Most public librarians will tell you they get their books from Baker & Taylor or Ingram, the book distributors. That is what my librarian told me. A publisher has to meet the criteria to be accepted by these distributors. If you haven't published at least five books, you aren't eligible to even be considered. Here's how I was able to get my book into seven New Jersey public libraries (two libraries took two copies) and one New York City public library--so far. Only two NJ libraries declined the offer, but I have another way of approaching them. I will let you know if it works. I gave a reading for my home library and sold books to audience members as well as donated one to the library. After that, a sponsor took galleys to several NJ libraries. Their evaluation committees read the book and decided to accept a copy for their respective libraries. In this case, the sponsor paid me full price for the books and donated them to the libraries, but I think they would have bought the books outright. Since my home library belongs to a consortium which includes several of the libraries where my book was accepted, I was able to check the catalog to see that the book was taken out quite often. A few months later, a NY public library that neither I nor the sponsor had contacted called to order a copy of the book. This library paid the usual discount (40%) for the book. Although the circulation person did not know how she knew of the book, she said she had been given a printout. My guess is that one of the NJ libraries sent information to this NYC library.
I guess my last post on this disappeared into cyberspace. But I will repeat a few salient points. Which of these African Americans who have contributed or are contributing mightily to African American culture--known to be either gay or bisexual--do you, Pioneer 1, wish had not been born? James Baldwin, Bayard Rustin, Langston Hughes, Lorraine Hansberry, and Alice Walker. Also, how are our gay, bisexual, transgendered, and questioning sisters and brothers not part of our community? All of whom, by the way, are reading what you are saying. Just as you were sensitive to the death of my brotherfriend, please be sensitive to our fellow community members. What you are doing is very similar to what white racists were doing throughout the 19th and 20th Century discussing the "Negro Problem." Our fellow human beings are not abstractions. They are our sisters and brothers.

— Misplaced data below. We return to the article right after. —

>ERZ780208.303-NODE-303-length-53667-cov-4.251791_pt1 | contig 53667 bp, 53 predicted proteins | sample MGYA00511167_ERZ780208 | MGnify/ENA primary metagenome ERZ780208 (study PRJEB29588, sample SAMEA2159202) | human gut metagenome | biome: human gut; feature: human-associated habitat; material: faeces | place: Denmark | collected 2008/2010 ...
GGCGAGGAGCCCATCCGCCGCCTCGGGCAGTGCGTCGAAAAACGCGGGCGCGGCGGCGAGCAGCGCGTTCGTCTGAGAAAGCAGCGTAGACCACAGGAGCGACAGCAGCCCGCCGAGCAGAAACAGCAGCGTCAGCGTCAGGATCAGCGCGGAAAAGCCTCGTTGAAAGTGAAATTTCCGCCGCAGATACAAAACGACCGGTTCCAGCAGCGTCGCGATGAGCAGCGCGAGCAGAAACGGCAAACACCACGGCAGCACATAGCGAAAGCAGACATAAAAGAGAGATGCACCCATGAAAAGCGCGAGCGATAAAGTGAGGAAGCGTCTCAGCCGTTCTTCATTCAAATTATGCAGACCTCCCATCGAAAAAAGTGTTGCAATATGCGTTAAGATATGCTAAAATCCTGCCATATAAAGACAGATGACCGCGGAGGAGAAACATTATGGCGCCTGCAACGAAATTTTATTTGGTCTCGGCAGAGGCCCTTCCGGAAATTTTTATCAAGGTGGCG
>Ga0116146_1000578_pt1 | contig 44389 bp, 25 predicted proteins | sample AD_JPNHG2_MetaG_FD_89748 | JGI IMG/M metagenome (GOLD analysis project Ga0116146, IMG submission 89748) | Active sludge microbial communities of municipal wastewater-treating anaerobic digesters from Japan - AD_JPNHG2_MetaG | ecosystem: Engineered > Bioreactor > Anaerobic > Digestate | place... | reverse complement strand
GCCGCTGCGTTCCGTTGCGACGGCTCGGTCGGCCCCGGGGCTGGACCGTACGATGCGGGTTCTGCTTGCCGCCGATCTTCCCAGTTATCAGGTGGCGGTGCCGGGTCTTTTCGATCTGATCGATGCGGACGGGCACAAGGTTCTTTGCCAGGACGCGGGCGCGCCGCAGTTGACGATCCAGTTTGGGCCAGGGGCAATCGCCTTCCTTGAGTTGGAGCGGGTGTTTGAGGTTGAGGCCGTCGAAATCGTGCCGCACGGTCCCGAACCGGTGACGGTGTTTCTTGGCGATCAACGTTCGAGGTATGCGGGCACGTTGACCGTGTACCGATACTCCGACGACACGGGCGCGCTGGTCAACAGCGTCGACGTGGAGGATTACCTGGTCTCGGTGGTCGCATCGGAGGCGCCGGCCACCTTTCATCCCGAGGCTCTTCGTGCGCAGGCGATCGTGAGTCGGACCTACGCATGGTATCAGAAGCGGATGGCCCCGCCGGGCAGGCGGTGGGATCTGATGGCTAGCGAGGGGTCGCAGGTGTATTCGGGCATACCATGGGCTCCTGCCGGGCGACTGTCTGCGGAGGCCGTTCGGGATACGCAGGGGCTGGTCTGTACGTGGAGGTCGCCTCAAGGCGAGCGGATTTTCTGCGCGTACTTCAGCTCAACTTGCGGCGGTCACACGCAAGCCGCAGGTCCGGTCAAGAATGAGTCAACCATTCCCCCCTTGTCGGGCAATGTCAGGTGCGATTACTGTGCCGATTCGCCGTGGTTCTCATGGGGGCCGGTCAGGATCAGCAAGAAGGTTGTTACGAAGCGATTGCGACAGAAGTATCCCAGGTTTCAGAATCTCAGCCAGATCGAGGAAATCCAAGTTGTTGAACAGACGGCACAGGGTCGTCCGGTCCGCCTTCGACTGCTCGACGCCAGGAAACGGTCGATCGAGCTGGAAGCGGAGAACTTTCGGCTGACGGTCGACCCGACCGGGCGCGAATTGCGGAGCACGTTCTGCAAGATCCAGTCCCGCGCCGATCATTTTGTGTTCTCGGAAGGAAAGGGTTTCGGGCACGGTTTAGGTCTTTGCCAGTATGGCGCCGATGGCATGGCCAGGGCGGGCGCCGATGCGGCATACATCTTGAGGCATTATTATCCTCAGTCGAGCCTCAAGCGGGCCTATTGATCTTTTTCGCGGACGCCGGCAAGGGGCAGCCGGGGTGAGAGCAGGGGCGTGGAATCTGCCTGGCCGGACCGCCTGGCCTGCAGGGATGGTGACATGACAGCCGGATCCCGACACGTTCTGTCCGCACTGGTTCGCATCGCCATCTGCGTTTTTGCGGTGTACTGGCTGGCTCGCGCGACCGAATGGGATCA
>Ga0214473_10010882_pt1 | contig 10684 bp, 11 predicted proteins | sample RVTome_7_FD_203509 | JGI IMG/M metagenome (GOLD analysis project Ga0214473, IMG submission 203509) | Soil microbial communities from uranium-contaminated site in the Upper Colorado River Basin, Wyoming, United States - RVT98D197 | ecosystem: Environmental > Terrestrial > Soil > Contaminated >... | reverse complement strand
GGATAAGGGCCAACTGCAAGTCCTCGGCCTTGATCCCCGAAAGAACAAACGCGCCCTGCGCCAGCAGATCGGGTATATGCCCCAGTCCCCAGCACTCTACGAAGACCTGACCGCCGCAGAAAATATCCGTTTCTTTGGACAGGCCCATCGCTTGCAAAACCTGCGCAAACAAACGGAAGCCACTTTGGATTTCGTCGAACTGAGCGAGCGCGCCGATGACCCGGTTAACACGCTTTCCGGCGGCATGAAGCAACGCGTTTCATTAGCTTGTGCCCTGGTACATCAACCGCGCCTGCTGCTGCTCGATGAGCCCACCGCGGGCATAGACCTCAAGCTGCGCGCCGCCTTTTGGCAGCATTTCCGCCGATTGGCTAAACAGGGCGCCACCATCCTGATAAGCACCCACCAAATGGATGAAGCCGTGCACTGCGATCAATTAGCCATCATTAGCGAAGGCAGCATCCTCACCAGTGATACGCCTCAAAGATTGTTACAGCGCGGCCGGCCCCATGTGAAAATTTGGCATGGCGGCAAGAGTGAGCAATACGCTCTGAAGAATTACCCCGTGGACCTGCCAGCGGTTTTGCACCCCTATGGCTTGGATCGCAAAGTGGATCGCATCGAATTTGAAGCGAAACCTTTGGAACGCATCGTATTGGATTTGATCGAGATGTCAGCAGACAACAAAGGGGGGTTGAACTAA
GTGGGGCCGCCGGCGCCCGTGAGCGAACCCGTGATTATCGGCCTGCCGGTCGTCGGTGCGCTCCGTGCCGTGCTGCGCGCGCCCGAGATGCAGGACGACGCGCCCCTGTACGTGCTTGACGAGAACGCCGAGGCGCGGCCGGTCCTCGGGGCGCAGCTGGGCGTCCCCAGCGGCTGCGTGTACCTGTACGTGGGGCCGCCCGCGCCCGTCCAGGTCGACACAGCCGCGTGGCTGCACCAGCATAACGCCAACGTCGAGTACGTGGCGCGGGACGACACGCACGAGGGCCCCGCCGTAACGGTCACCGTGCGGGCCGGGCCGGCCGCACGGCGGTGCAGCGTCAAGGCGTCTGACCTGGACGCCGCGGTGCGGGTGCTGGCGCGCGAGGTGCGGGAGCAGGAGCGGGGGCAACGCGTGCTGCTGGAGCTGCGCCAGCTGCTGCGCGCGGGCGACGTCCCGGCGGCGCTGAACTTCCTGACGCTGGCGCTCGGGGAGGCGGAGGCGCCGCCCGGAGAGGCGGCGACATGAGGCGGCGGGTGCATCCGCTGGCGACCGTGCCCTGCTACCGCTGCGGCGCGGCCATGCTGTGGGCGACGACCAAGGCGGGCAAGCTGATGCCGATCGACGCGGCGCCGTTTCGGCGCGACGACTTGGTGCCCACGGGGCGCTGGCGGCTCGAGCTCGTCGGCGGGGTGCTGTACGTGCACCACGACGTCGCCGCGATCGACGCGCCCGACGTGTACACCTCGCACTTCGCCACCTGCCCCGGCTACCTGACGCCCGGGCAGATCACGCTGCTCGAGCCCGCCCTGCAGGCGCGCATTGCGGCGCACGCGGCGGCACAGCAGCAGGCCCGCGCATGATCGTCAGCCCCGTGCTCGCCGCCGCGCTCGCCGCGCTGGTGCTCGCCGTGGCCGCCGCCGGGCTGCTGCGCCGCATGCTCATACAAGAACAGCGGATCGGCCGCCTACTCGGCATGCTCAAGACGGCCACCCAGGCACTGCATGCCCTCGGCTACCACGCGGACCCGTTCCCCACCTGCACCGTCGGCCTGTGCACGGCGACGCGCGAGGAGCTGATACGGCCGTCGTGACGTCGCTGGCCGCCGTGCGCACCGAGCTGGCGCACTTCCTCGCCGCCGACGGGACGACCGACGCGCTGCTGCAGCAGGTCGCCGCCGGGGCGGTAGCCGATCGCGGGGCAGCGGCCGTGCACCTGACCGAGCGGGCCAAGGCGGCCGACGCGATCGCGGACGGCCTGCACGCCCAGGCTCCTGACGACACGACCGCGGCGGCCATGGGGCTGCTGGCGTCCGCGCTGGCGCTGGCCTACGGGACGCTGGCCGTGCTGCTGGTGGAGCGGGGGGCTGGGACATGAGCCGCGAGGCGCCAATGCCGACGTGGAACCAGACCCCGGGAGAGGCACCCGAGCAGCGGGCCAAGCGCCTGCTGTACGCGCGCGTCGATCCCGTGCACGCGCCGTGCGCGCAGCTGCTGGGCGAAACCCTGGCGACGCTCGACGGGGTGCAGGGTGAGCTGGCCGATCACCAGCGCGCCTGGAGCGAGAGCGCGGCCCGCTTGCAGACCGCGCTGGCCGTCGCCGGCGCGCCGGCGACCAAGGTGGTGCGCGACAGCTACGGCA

Pioneer1 I don't know where to begin, but I am only going to deal with some aspects of your argument, because I know that your mindset is so different from mine that there is no way we can do anything but agree to disagree. I see people as individuals and don't lump them into rigid groups. As a lifelong outsider, I am most interested in people who are different from me. Yes, there is usually some intersection of commonality, but I learn most from people who look at life through a different lens. As such, I tend to have friends who are also outsiders in some way. They have always been much more intriguing to me than people who spout some version of the party line. I have a hard time breathing freely around them. First, I want to say thank you for that humane paragraph about the death of my brotherfriend. You looked at him as an individual, not as an abstraction or part of a group that you have stereotyped. I'll begin at the end. I am truly disturbed by the Great Yam's policies which are gutting our social safety net and destroying what is left of the planet. But no, I am not "disturbed or repulsed" by people--whose Creator made them who they are--being who they are. I will not quote bible and verse to you because I am a spiritual person, not a religious one. But prostitutes were included in the group of people that Jesus gathered around him. "Love thy neighbor" includes the neighbor who is gay or transvestite. You do give white people a lot of credit and black people very little. Is it not possible for black men and women to decide on their own what they will and will not "condemn"? How do you condemn a person for being who s/he is anyway? It is somewhat amusing that you see the pool of heterosexual black women, assuming that you are restricting yourself to black women--and I am not saying you should--I believe that people are free to love whomever they love--as all being available to you. Black Lesbians are not the only black women who would not be available to you. Some would not see you as their type. Some don't speak your language or languages, if you are multilingual. And on and on. At any rate, unless you are looking for a harem, you are only looking for one woman. I am sure that the pool is not so depleted by the less than 10% of black women who are gay--I know that in most cultures 10% of the people are gay, but don't know the breakdown by gender or race--that would stop you from finding a life partner, if that's what you want. As far as the birth rate goes, being gay does not stop you from having children if you want them. Gays can have children either through adoption, with the help of a surrogate, or the children they had when they thought you were heterosexual. I know gay people who have children and grandchildren. Two black gay men I know, one of whom is another brotherfriend, adopted two little boys whose mother, a single parent, died. She was a relative of one of the partners. They raised those two boys--both heterosexuals, by the way--and now they are grandparents since one of the young men has a son. Not all heterosexual black women want children, can have children, or would make good parents. So the birth rate is not threatened by people being gay. As for fighting about this. I don't see anybody fighting about this except the people doing the condemning. It is not anything I see worth fighting about. Read the 19th century racists' moral justifications for slavery, read the 21st century racists' moral justifications for their bigotry. Just replace black people with homosexual and your argument is no different. As for staying neutral about black male and female gays, transvestites, bisexuals and those who are questioning, that would be a betrayal of my brotherfriend. He would stand up for me and I will proudly stand up for him. If they come for you in the morning...they will come for me in the afternoon. I feel protective of all outsiders because I am one myself. As I said, we will have to agree to disagree. But I am glad we are doing it civilly.